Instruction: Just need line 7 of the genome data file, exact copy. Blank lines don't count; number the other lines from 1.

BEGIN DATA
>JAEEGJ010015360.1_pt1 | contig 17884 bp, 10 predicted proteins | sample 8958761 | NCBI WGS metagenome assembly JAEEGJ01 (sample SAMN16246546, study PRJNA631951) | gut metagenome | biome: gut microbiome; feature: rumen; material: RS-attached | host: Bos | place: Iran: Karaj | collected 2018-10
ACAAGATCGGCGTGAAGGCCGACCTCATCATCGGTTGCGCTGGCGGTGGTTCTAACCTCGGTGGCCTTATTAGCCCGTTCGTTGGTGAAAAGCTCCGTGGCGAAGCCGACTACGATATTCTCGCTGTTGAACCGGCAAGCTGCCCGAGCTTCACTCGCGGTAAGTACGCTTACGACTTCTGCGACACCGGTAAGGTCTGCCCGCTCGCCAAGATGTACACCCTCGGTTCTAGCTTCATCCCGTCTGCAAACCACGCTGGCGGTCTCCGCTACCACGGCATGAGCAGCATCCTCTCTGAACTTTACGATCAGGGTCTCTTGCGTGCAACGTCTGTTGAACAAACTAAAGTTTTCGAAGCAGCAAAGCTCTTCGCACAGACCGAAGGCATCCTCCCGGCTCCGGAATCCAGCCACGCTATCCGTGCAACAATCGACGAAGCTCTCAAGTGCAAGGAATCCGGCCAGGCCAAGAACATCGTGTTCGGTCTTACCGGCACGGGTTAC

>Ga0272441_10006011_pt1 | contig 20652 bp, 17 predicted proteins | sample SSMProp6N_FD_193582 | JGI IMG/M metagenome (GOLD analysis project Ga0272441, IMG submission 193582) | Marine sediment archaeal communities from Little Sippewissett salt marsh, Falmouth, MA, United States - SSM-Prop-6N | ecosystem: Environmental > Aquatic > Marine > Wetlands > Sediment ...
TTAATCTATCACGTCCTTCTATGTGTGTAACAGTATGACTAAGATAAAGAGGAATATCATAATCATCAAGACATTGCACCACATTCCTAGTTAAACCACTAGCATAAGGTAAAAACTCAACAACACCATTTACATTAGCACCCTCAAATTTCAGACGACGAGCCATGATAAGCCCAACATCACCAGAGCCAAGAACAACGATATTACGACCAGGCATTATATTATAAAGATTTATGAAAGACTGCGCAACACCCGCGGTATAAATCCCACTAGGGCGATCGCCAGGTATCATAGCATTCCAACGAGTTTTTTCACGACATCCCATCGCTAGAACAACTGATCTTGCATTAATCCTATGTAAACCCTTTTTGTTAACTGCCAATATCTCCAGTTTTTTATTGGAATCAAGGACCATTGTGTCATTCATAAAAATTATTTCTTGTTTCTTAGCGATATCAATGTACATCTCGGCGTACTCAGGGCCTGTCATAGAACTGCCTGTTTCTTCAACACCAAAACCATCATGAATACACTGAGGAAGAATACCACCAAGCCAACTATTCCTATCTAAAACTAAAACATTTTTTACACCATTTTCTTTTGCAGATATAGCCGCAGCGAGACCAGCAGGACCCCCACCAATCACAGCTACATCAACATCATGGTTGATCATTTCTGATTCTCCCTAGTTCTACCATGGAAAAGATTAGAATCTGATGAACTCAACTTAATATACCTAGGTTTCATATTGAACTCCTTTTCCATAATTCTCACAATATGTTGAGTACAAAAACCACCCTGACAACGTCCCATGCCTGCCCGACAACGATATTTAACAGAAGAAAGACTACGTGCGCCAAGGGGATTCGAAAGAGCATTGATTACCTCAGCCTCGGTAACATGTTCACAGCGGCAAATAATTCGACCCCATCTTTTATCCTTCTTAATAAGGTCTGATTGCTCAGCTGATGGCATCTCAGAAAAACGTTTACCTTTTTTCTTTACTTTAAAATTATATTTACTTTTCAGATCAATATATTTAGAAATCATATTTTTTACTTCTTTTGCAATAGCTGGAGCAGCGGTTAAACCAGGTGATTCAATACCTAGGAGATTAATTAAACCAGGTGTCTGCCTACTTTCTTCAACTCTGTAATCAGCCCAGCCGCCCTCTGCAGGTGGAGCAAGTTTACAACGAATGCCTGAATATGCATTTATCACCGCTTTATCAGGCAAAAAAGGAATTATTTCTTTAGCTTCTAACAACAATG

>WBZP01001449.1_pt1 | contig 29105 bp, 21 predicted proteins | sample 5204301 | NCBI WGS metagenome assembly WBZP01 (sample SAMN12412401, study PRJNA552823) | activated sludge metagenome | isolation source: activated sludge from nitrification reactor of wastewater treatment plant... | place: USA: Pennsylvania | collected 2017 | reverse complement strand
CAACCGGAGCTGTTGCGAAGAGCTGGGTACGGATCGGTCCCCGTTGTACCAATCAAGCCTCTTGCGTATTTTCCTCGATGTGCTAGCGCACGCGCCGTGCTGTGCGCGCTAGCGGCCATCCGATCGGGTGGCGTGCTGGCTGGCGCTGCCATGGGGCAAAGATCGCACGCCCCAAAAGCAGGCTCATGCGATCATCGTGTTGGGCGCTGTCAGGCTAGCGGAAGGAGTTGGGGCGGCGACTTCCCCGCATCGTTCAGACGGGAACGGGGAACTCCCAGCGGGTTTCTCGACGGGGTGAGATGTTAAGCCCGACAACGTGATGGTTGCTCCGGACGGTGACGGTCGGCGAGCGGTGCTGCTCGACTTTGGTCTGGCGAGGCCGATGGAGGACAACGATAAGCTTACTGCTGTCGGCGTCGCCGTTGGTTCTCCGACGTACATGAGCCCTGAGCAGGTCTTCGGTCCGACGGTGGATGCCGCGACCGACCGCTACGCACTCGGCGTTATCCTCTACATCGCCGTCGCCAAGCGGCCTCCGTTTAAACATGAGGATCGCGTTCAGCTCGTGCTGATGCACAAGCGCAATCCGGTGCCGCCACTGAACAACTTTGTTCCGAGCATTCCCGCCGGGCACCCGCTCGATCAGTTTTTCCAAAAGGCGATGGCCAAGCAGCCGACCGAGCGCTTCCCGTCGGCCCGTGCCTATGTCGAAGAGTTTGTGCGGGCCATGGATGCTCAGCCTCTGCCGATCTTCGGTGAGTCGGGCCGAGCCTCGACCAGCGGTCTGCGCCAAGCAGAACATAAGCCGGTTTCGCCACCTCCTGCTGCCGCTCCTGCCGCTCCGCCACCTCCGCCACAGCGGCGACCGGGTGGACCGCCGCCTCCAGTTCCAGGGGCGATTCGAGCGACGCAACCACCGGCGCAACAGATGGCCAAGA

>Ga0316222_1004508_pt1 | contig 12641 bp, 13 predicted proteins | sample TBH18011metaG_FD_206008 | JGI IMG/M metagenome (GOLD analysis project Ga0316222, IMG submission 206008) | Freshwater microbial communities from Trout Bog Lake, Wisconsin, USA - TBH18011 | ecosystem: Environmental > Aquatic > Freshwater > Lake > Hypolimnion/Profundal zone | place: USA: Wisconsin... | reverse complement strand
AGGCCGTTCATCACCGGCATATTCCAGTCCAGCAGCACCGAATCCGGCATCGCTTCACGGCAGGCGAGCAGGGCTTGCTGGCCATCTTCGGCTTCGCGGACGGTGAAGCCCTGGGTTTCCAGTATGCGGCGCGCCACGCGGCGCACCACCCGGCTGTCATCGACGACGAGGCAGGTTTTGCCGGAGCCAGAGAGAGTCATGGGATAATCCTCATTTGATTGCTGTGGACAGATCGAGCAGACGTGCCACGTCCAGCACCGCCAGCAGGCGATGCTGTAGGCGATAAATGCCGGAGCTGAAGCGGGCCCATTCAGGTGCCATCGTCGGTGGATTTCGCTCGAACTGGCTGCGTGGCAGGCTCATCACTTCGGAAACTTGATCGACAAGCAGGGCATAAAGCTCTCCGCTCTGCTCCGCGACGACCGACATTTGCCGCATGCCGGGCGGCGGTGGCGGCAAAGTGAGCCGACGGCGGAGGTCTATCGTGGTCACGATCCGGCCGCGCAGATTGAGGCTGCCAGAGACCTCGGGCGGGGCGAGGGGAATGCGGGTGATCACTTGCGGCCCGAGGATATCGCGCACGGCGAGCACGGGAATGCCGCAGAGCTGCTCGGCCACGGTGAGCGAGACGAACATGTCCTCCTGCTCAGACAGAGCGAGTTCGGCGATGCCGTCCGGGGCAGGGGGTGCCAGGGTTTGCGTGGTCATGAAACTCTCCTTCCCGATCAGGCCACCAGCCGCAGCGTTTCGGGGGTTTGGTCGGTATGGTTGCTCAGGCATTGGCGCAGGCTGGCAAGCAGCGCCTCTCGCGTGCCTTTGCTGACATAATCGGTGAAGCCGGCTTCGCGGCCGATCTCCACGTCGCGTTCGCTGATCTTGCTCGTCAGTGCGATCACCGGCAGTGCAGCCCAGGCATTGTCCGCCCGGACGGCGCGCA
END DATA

>Ga0316222_1004508_pt1 | contig 12641 bp, 13 predicted proteins | sample TBH18011metaG_FD_206008 | JGI IMG/M metagenome (GOLD analysis project Ga0316222, IMG submission 206008) | Freshwater microbial communities from Trout Bog Lake, Wisconsin, USA - TBH18011 | ecosystem: Environmental > Aquatic > Freshwater > Lake > Hypolimnion/Profundal zone | place: USA: Wisconsin... | reverse complement strand